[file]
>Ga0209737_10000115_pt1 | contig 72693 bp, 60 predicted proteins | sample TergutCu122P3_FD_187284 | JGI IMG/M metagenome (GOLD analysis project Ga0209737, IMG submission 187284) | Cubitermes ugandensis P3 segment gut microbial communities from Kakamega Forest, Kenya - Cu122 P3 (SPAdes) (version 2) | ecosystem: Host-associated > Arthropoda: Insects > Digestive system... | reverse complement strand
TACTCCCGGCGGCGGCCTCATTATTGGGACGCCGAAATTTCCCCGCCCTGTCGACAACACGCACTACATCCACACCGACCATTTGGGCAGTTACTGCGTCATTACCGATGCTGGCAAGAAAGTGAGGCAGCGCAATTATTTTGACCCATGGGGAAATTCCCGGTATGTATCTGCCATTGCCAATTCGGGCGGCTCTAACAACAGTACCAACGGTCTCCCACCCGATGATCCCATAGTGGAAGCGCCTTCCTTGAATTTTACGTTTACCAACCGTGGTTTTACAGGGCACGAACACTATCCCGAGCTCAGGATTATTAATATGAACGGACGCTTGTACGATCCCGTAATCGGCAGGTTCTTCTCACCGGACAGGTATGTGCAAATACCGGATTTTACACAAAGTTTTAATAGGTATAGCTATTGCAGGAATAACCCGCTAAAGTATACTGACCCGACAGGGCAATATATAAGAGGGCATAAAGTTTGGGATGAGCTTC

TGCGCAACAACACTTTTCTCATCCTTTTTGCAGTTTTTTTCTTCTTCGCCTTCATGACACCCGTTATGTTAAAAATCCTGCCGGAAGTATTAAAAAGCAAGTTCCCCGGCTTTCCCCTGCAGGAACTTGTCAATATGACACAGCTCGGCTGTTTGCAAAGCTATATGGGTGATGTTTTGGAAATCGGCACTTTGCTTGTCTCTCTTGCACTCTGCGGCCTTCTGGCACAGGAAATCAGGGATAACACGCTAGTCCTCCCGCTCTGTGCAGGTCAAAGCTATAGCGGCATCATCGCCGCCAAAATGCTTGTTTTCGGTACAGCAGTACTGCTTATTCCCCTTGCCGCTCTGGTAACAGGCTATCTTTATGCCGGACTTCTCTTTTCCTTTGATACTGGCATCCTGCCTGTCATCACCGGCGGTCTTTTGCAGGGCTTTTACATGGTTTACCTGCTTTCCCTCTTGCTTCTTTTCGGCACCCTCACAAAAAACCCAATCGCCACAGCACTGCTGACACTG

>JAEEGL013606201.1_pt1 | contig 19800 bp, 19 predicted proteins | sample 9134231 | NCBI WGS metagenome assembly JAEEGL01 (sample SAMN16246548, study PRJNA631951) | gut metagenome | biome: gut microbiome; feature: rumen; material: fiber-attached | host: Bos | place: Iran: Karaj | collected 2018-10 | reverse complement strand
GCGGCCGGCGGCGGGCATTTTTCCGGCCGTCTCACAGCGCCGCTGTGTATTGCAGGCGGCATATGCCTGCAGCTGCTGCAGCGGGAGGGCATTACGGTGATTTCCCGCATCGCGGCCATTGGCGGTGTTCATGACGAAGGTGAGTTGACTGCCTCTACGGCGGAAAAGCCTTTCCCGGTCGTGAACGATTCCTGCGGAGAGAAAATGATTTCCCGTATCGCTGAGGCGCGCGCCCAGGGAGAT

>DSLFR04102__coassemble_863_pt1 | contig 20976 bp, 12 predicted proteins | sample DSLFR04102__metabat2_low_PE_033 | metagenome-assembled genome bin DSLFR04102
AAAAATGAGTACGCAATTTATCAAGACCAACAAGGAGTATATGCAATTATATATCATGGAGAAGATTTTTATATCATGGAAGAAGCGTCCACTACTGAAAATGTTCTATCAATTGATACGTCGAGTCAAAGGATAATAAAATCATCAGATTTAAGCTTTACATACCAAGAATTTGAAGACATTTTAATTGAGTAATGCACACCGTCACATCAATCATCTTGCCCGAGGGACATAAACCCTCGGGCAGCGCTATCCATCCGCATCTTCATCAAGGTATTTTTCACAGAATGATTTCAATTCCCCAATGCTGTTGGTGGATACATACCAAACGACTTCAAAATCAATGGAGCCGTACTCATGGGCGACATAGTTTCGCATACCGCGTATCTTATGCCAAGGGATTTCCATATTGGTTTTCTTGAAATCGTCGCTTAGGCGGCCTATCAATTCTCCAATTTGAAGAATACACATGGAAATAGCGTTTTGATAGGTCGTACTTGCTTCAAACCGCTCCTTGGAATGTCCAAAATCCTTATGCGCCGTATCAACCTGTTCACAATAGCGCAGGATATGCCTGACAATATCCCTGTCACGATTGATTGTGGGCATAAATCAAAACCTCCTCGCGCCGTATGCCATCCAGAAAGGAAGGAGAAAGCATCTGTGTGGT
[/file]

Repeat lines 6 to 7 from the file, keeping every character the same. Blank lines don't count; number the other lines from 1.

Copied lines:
>DSLFR04102__coassemble_863_pt1 | contig 20976 bp, 12 predicted proteins | sample DSLFR04102__metabat2_low_PE_033 | metagenome-assembled genome bin DSLFR04102
AAAAATGAGTACGCAATTTATCAAGACCAACAAGGAGTATATGCAATTATATATCATGGAGAAGATTTTTATATCATGGAAGAAGCGTCCACTACTGAAAATGTTCTATCAATTGATACGTCGAGTCAAAGGATAATAAAATCATCAGATTTAAGCTTTACATACCAAGAATTTGAAGACATTTTAATTGAGTAATGCACACCGTCACATCAATCATCTTGCCCGAGGGACATAAACCCTCGGGCAGCGCTATCCATCCGCATCTTCATCAAGGTATTTTTCACAGAATGATTTCAATTCCCCAATGCTGTTGGTGGATACATACCAAACGACTTCAAAATCAATGGAGCCGTACTCATGGGCGACATAGTTTCGCATACCGCGTATCTTATGCCAAGGGATTTCCATATTGGTTTTCTTGAAATCGTCGCTTAGGCGGCCTATCAATTCTCCAATTTGAAGAATACACATGGAAATAGCGTTTTGATAGGTCGTACTTGCTTCAAACCGCTCCTTGGAATGTCCAAAATCCTTATGCGCCGTATCAACCTGTTCACAATAGCGCAGGATATGCCTGACAATATCCCTGTCACGATTGATTGTGGGCATAAATCAAAACCTCCTCGCGCCGTATGCCATCCAGAAAGGAAGGAGAAAGCATCTGTGTGGT